Homily: Eleventh Sunday in Ordinary Time, Cycle B
Ezekiel 17:22-24; Psalms 92:2-3, 13-14, 15-16; 2 Corinthians 5:6-10; Mark 4:26-34

My homily at the 5:00 Mass at Holy Ghost Church on Sunday, June 17, 2018.

Audio recording:

Today’s readings speak of God’s desire to make good things start small and grow over time. Bishop Robert Barron calls this the Mustard Seed Principle. It’s the idea that while God could just establish something big right away – after all He’s God and he can do anything – he prefers to start small and enlist our cooperation so that the good thing grows over time. God plants the seed in our hearts, we water and feed that seed with our efforts, and he causes it to grow.

I’ve experienced Mustard Seed Principle at work in my life so I know from first-hand experience that it’s a valid spiritual law. Our monthly Bridge Ministry where we feed the homeless just up the street at KARM is a great example.

Many of you have heard this story before. Just two and half years ago on Christmas Day, Christine and I decided to make peanut butter and jelly sandwiches and coffee down under the interstate on North Broadway where many of Knoxville’s homeless population live on the street. We were touched by the experience and felt as though God was calling us to continue this ministry.

In January I shared our experience with the Knights of Columbus and we soon had a couple of dozen volunteers involved. We’d meet at the Knights’ Hall monthly to make the sandwiches as a group and bring them downtown to distribute them once a month. Over time this ministry has grown to where we now serve nearly 500 hot dogs, chips, cookies, ice cream, coffee and lemonade once a month from the KARM courtyard. This is the Mustard Seed Principle at work.

Dear friends, each one of us can experience the Mustard Seed Principle at work in our own lives by making just the smallest effort to grow closer to God. While you may not be called to establish a ministry or some other large undertaking, we are each being called to greater personal holiness. This involves our ACTIVE participation in God’s plan for our lives and a desire to become a Saint, regardless of our personal circumstances.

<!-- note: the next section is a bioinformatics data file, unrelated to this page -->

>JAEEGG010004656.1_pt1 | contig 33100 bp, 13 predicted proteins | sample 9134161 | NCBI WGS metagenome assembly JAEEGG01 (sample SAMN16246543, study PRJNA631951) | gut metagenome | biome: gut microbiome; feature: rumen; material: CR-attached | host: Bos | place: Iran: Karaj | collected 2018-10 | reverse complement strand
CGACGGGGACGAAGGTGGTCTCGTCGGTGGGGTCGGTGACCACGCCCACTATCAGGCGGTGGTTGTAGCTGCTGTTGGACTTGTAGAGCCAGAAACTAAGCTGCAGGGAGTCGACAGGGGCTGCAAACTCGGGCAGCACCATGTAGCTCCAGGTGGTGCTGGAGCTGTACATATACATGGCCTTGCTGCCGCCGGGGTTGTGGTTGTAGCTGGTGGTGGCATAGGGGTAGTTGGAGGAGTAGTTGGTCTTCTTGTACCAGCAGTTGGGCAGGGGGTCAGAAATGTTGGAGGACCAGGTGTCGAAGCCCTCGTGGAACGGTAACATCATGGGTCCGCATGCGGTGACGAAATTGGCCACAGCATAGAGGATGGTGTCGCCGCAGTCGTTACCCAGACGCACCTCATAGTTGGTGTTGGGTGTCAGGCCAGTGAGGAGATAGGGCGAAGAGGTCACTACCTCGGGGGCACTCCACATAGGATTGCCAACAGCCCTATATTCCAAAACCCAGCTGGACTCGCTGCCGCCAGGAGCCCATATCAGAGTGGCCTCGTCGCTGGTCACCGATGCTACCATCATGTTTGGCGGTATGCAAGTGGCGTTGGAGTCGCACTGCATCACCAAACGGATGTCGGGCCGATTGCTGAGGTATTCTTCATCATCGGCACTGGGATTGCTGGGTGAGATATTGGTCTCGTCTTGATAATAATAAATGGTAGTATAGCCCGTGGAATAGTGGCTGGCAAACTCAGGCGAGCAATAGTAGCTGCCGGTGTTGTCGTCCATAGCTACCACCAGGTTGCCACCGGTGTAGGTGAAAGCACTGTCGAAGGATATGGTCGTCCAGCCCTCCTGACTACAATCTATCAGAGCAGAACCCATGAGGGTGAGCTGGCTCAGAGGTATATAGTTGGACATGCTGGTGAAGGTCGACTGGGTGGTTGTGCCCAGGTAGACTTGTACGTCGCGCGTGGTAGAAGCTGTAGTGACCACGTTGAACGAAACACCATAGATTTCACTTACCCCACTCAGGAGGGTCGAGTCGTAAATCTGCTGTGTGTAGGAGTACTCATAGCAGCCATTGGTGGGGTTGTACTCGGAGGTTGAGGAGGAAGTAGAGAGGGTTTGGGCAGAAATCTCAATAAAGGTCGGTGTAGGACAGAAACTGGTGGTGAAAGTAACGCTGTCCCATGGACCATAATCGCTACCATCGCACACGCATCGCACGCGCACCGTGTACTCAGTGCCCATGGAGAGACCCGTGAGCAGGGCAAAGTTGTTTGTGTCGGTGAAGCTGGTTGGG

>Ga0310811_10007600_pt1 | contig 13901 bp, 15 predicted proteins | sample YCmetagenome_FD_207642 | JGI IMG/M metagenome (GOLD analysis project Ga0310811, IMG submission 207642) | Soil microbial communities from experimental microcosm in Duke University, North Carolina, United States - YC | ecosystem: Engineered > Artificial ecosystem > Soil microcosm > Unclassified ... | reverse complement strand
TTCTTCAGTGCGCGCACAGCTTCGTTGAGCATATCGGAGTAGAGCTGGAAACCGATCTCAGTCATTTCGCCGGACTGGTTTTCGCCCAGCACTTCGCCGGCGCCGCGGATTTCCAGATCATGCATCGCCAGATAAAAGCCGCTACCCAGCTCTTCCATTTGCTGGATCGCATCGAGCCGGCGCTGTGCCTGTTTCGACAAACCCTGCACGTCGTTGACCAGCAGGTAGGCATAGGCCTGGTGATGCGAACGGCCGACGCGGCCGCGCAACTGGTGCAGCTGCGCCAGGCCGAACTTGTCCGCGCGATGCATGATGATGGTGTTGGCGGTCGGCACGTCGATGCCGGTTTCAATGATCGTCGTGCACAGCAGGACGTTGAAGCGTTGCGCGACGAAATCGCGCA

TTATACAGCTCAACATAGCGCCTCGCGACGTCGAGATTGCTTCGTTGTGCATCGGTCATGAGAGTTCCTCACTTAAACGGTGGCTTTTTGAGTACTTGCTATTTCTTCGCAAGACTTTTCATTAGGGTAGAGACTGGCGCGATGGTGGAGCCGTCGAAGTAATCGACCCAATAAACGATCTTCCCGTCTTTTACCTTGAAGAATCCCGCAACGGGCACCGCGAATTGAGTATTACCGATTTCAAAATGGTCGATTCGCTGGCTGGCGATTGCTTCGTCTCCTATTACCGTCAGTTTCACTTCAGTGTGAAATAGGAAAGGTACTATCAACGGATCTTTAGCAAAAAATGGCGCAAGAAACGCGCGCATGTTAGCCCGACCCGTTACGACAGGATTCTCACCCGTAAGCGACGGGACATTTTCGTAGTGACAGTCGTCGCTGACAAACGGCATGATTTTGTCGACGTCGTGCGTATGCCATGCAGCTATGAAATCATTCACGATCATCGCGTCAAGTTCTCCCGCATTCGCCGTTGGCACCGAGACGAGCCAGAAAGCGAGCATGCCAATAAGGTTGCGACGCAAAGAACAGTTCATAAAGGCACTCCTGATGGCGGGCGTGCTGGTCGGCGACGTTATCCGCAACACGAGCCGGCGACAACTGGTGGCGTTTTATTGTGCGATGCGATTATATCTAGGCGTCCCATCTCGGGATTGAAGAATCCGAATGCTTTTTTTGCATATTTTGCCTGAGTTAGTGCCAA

Just as we know that we need physical food and drink to sustain our bodies, we also need spiritual food and drink to sustain our souls. God wants us to grow closer to Him, but we have to be willing participants in that growth. We have to make an effort to eat good spiritual food, and to eat it regularly. If we do our part, God will do the heavy lifting for us.

So, just what can we do to ensure that we are adequately feeding and hydrating our souls in cooperation with God’s plan for our lives?

The first thing is to PRAY. Pray EVERY DAY. In our busy lifestyles our daily spiritual nourishment will come primarily from a faithful prayer life. We must pray often and everywhere. We must set aside time to pray each and every day of the week. No matter where we are, no matter what is going on in our lives, we can all find time to pray every day. 

I suggest that you find a good daily devotional and pray the prayers. Talk to God, ask him for help with whatever is going on in your life and pray for the needs of others. Ask him what he needs you to do for him today. Ask him to show you and he will, often in very unexpected ways. Offer yourself and your day to Him, asking for his strength to help you to do his will so that you are an instrument of his peace and healing in the world. PRAY daily!

The second thing we can do to feed and hydrate our souls is to make an effort to go to Mass more than once a week! The Mass is the ultimate form of prayer and it’s where we receive the Bread of Life. There is no better food for your soul than receiving the Body and Blood of Christ more frequently! 

The Catechism tells us that receiving the Eucharist is the “Source and Summit” of the Christian life. There is NOTHING better you can do for the health of your soul than to attend Mass as often as possible. Until I made the commitment to attend daily Mass just a few years ago, I simply didn’t realize what I was missing. Now I can’t imagine starting my day any other way. 

I know that for many of us, attending Mass daily is simply not possible.

I’m not trying to make you feel guilty if you aren’t able to do this. But if we put the Mustard Seed Principle to work and start small, perhaps attending one extra Mass during the week, God just might inspire you and help you find the time to go even more frequently. Why not give it a try for a month and see what happens? 

All you need to do is find a Mass at any church in town that fits into your schedule and go! It takes just 30 minutes of your time and it’s totally worth it! Try working it into your schedule once, or maybe even twice, during the week. Put it on your calendar. Why not give it a try and see where it takes you?

My sisters and brothers, we must water and feed the seed of faith God planted within us at our baptism. By caring for this seed through faithful DAILY PRAYER and MORE FREQUENT RECEPTION OF THE EUCHARIST, we will surely bear good fruit to share with others. By making just a little more effort to grow closer to Jesus in our daily lives, though his grace we will surely become the Saint he has created us to be.

Try putting the Mustard Seed Principle to work in your life by taking one or two small steps toward greater holiness and see for yourself how God will bless your humble efforts over time, growing within you a strong tree of faith with deep roots that bears much fruit. You’ll be amazed at what He will accomplish in your life with just a little bit more effort on your part.

God bless you.